Mobo may be one of the most popular toymakers that few Americans have heard of.
The company had its origins in 1921 when David Sebel, a Russian immigrant to England, founded D. Sebel and Co., Ltd., specializing in commercial metalwork. In 1931, David’s son Harry joined the firm, working his way from the bottom up, and the company expanded its product line, so that by the run-up to World War II, the company was in a position to aid the war effort by manufacturing components for aircraft, tanks, and other necessary items.
In the midst of war, Harry Sebel looked to the future. He realized that once the war was over, their company would need to provide continued employment by producing more consumer-type goods. Once it was decided that after the war the firm would concentrate on metal furniture and toys, Harry set to work on development.
Up to that point, most rocking horses had been made of wood and were fairly stationary; Harry wanted a metal horse that could be propelled without the aid of rockers. Mockups were made, and in 1942 a patent was obtained for the basic mechanism: pushing down on the metal “stirrups” (pedals) activated a spring action that forced the front (wheeled) legs forward and the hind legs (also wheeled) back. Releasing the stirrups allowed the legs of the horse to return to their original position. Locking devices prevented the horse from sliding backwards, so the cumulative motion was always forward.
Once the war ended, plans were set in motion. The company moved to a larger location in Kent to accommodate the separate furniture and toy factories. The furniture was to be made under the trade name Stak-a-Bye. Mobile Toys had been suggested as a name for Sebel’s toy division, but was rejected in favor of Mobo.
Production of the pressed-steel Mobo Bronco began in September 1947, and was exported to the United States in 1948, where it was such a hit that the company soon opened offices on Broadway in New York City and formed Sebel Products, Inc., an American subsidiary.
Around this time, Mobo also introduced a line – Puppy, Toy-Toise, Racing Car – of “remote-controlled” (via a cable) motion toys that captured the attention, not only of children, but adults who would race them at parties.
The Mobo line of toys continued to expand and was such a success that the company soon accounted for fifty percent of all British toy exports, and the Mobo Bronco remained the company’s most popular of its toys throughout its run. In 1950, Mobo introduced ‘Magic Steering’. The early horses could move only in a straight line, but Magic Steering allowed the rider to veer left or right by pressing down on the corresponding stirrup.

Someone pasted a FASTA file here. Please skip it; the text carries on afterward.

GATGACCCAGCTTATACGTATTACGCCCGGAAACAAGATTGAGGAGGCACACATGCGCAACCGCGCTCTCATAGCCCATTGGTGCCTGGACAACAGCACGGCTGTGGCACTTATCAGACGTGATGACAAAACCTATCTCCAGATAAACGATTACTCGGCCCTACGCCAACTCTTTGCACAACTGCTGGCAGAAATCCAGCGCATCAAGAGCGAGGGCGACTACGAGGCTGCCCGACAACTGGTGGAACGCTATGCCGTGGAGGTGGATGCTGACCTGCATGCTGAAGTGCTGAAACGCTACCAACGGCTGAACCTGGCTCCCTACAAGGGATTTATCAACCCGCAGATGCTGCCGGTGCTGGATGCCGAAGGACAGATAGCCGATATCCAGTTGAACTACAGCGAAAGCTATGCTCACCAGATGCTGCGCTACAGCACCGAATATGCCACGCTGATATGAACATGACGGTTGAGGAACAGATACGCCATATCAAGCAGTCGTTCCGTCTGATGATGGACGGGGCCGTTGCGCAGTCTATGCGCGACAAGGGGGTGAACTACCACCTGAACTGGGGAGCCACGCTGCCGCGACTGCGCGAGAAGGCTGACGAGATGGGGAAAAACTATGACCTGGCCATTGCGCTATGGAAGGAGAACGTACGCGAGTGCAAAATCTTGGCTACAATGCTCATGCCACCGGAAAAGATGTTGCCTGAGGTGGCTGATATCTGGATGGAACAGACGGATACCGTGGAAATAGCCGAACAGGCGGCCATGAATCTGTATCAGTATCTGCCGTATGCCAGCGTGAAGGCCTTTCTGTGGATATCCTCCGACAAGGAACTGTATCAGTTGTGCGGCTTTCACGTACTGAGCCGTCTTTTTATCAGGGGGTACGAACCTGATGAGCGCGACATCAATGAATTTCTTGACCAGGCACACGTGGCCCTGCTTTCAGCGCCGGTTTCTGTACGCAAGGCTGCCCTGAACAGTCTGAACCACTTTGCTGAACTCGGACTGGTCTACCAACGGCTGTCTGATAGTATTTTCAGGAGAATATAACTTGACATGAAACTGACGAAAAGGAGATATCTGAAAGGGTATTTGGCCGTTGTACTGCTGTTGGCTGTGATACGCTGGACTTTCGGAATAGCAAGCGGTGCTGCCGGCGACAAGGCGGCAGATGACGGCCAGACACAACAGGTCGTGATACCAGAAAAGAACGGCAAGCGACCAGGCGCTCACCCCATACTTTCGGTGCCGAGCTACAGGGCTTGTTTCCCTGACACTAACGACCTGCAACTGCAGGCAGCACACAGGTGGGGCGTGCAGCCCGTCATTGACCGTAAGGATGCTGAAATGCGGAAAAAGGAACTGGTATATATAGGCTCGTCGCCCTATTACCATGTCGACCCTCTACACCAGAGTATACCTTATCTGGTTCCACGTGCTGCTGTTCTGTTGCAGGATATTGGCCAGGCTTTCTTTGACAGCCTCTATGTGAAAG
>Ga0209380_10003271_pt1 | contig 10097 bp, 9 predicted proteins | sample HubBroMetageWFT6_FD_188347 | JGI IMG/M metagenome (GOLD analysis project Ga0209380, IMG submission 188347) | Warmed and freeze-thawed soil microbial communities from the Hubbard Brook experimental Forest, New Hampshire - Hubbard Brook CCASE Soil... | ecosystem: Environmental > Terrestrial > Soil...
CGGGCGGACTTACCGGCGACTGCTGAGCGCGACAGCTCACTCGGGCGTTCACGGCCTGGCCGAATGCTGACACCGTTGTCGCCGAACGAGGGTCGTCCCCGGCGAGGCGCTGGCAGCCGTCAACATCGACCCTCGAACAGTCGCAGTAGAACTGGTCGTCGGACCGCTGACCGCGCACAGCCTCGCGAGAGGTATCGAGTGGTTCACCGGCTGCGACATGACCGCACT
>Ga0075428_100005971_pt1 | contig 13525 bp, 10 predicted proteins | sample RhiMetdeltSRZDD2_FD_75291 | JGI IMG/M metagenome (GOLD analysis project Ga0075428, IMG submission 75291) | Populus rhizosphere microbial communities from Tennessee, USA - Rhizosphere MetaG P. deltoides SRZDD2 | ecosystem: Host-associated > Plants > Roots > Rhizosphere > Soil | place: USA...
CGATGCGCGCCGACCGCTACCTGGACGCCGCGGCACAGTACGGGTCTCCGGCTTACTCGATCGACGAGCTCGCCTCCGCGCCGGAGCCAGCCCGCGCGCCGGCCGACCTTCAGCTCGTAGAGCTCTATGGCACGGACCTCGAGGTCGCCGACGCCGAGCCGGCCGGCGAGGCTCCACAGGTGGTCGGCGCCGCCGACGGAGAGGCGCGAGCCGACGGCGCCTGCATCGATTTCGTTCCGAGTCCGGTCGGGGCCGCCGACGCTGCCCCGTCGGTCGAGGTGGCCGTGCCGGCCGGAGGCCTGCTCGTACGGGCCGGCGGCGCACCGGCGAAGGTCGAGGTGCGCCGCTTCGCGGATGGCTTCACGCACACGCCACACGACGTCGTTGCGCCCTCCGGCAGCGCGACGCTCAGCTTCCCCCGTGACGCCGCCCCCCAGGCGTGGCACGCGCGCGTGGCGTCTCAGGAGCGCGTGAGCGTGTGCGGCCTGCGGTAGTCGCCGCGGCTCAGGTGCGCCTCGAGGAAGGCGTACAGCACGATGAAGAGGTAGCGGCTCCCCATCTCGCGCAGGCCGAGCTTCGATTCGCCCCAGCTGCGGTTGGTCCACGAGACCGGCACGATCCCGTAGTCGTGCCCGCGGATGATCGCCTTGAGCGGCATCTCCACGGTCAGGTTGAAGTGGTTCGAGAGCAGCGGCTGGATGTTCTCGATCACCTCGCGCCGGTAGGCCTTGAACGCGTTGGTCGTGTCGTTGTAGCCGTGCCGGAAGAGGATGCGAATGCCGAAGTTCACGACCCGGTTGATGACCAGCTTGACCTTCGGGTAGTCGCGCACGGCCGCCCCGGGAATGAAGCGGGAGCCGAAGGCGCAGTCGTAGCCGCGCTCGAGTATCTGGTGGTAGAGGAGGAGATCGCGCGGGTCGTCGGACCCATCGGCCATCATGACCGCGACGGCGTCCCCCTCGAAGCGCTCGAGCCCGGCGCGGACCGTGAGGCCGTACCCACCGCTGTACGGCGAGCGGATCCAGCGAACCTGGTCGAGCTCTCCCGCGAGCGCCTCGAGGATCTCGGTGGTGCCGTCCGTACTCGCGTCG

Eventually, toy giant Marx Toys got into the action with their Marvel the Galloping Mustang, introduced in 1967, but it was competition from Asia that finally brought Mobo down. Their painted, pressed-steel toys could not compete against the much-less-expensive plastic toys flooding the market. The last Mobo Bronco left the factory in 1971, and the company closed soon after the next year. Even Marx Toys could not withstand the onslaught from overseas, and filed for bankruptcy in 1980.
Over the last few decades, Mobo has faded from the collective memory, though in 1998 Hallmark did issue a Keepsake Ornament Sidewalk Cruisers Collector Series Mobo Horse, but it was dated 1939! Most people of the Boomer generation remember the horse, but not the company.
Collectors are, of course, concerned with condition – pressed steel rusts when exposed to the elements – but there are a large number of Mobo toys that have survived to this day because pressed steel toys have a habit of not being tossed into a landfill as casually as easy-to-break plastic ones. Most Mobo toys can be had for surprisingly low cost: a remote-controlled Mobo Racing Car with its original box recently sold at auction online for $17.37, but it is the Mobo Bronco that attracts the most attention, with many specimens selling for $100 to $300.
Interested in learning more about this largely forgotten collectible? Check out the resources below, and
Dave and Dusty – Toy Horse, 1949 (YouTube)
Marvel the Galloping Mustang (The Marx Toy Museum Online) – Lots of info!
Marvel the Mustang Commercial by Marx, 1969 (YouTube)
‘Mobo Bronco’ toy ride-on horse made by D. Sebel & Co. (MAAS Collection) – Highly informative site includes history and production notes (colors, etc.).
Mobo History (D & S Pedal Car Restorations) – Includes reference pics.
Mobo – The Online Bicycle Museum (OldBike.eu) – Dozens of clear closeup photos of Mobo products includes a helpful visual guide to dating Broncos by decals.
Mobo Toys – Bronco the Horse (Beamish Collection Online) – “Adventures in Collecting”
Tracy’s Toys (and Some Other Stuff): The Marvelous Mobo Horse (Tracys Toys on Blogspot) – Nostalgic.